Beat the heat with some amazing Malaysian desserts that you can get all over the country. Time to indulge in some Malaysian goodness. Even if it is just a bowl or two there is something for everyone.
Ais kacang is a popular Malaysian dessert. Ais kacang is traditionally made from shaved ice. The shaved ice is then drenched with colored syrup and toppings. Some of which are red beans, peanuts, agar-agar, and atap chee. Ais kacang is sold along the streets, in food courts, and even in restaurants. You can even find varieties with ice cream, chocolate, local fruits, or jelly!
Crispy on the outside and gooey inside. Pisang Goreng or deep-fried banana fritters is a favorite snack you can find in street stalls across Malaysia. The hot and deliciously sweet bananas are fried to an extra crispy perfection. Do try it with some ice cream!
Cendol is a sweet and icy dessert consisting of pandan and coconut jelly noodles, red beans, coconut milk, and palm sugar. Revealed as Malaysian heritage food by the Malaysian Department of National Heritage, this refreshing tea time snack is super effective against the country’s hot climate!
This light and sweet pancake is traditionally filled with peanuts, sweetcorn, and sugar. Now and then, you may find modern versions with chocolate sprinkles and cheese.
Leng Chee Kang
Simple yet satisfying on a hot day, Leng Chee Kang or Lotus Seed Soup contains lotus seed, longan, lily bulbs, and ginkgo nuts in a soup sweetened by rock sugar.
Bubur Cha Cha
Bubur Cha Cha is a popular Nyonya dessert with taro, sweet potatoes, yam, and bananas in a coconut-based soup. These ingredients provide natural coloring that makes the dessert vibrant and visually delicious. Sometimes other tropical fruits may be used.
Pop this little Malaysia kuih into your mouth, and you’ll enjoy the “pop” of syrupy sweetness! The pandan-infused glutinous rice batter is filled with gula Melaka, rolled into balls, and rolled onto freshly grated coconut.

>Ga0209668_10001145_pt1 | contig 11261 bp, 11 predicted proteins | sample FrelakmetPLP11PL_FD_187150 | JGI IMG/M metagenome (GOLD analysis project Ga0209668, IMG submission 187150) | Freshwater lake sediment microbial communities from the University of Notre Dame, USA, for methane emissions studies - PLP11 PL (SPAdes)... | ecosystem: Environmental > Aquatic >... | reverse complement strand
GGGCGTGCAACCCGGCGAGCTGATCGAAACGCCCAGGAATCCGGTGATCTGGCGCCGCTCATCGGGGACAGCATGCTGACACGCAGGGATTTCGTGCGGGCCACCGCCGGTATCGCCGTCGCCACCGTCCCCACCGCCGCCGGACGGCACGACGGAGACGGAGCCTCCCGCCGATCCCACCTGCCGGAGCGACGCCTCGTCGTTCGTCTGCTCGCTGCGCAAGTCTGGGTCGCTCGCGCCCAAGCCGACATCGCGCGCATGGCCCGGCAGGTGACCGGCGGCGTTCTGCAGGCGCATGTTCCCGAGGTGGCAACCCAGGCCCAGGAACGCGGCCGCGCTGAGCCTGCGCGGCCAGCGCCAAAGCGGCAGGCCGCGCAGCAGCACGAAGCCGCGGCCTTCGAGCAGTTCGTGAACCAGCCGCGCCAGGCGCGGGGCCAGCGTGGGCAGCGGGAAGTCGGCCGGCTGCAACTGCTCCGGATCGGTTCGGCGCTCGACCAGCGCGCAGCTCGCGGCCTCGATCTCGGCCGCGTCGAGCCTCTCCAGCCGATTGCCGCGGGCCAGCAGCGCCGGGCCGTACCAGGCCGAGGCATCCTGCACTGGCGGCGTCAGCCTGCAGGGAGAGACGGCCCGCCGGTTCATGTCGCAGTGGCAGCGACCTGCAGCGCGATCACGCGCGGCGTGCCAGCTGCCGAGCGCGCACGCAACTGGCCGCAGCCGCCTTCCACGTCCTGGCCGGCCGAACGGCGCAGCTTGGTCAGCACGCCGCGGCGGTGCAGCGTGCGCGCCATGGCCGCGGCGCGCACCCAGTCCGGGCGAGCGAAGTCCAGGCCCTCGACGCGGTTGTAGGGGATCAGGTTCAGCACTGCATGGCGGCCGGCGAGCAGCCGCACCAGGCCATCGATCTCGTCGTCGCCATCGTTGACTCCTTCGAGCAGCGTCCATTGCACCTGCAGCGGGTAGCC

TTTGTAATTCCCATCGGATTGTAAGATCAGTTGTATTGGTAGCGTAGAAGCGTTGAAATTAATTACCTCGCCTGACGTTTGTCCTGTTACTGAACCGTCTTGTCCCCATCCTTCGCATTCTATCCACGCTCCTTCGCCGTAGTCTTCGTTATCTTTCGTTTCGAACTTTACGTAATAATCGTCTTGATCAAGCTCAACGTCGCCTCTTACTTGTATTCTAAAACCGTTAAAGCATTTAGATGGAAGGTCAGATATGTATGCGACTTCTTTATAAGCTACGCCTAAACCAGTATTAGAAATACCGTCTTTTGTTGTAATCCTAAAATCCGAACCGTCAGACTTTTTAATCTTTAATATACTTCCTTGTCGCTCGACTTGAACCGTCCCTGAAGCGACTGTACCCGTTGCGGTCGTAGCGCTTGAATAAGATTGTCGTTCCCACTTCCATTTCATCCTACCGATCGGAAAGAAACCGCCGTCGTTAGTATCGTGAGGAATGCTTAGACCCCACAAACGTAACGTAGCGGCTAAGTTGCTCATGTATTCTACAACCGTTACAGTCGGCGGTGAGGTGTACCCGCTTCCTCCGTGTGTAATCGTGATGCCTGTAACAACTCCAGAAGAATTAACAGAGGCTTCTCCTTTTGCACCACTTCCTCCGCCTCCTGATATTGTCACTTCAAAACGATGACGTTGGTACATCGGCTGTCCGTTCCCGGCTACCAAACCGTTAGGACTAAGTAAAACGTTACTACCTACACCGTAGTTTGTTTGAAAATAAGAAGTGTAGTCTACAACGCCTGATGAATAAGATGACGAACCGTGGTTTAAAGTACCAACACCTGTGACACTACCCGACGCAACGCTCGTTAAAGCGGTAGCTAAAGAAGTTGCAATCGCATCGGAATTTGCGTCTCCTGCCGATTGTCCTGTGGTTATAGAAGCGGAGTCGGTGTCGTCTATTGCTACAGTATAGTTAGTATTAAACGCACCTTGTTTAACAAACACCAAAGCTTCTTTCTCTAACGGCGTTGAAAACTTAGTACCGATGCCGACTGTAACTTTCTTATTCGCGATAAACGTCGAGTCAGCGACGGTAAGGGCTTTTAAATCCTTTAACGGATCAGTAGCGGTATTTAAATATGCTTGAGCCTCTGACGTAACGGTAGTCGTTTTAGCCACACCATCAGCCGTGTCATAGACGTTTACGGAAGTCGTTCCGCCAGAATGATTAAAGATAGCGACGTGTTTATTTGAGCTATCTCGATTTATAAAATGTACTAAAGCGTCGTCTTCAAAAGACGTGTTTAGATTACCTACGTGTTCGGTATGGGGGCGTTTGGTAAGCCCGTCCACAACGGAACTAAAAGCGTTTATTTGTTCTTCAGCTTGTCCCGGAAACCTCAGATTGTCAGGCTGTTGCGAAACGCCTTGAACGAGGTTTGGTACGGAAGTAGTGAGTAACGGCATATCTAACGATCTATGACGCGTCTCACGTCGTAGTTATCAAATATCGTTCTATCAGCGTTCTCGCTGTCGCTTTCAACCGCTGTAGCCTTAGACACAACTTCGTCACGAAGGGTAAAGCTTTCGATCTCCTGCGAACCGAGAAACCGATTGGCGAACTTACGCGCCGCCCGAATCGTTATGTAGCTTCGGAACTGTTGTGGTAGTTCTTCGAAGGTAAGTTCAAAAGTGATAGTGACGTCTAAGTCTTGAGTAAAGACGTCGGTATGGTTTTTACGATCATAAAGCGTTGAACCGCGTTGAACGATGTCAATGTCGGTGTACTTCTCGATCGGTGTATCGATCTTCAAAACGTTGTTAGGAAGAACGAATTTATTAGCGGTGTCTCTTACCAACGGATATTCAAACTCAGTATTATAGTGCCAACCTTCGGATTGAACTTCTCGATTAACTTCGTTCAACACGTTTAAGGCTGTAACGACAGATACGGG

Tang Yuan is a warm dessert with glutinous rice balls in sweet ginger syrup. Although they are traditionally eaten during Winter Solstice Festival, Tang Yuan is also made to celebrate reunions, as the name is a homophone for “union.” It is said that you should eat the number of balls according to your age each time, although we can’t imagine eating that much even in your 20s!
Tau Fu Far
Silky soft soybean pudding – perfect when you crave something light and refreshing. In Malaysia, you can have it with a scoop of sweet syrup or gula Melaka and have it served hot or cold. If you are in Bentong, do have a bowl of this as the town is famed for its homemade soybean products.
Sago Gula Melaka
It’s surprisingly simple to make Sago Gula Melaka – sago pearls drenched in coconut milk and palm sugar. And it tastes delightful despite that!
Pulut Hitam is common in many Nyonya households. This creamy glutinous rice porridge in coconut milk can be time-consuming to make (as it requires soaking the rice overnight and watching it cook continuously), but the outcome is satisfying!
Kek Lapis Sarawak
There is no leaving Sarawak without getting your hands into kek lapis. This intensely rich cake is baked layer by layer, explaining the high pricing, making a satisfying tea-time snack. Specialized bakeries in Sarawak sell them in all sorts of colors and patterns.
Payasam is a rice pudding made by boiling rice, vermicelli, or tapioca with milk, sugar, and additional ingredients such as nuts, raisins, and cardamoms. It is also popular during Muslim festivals and weddings.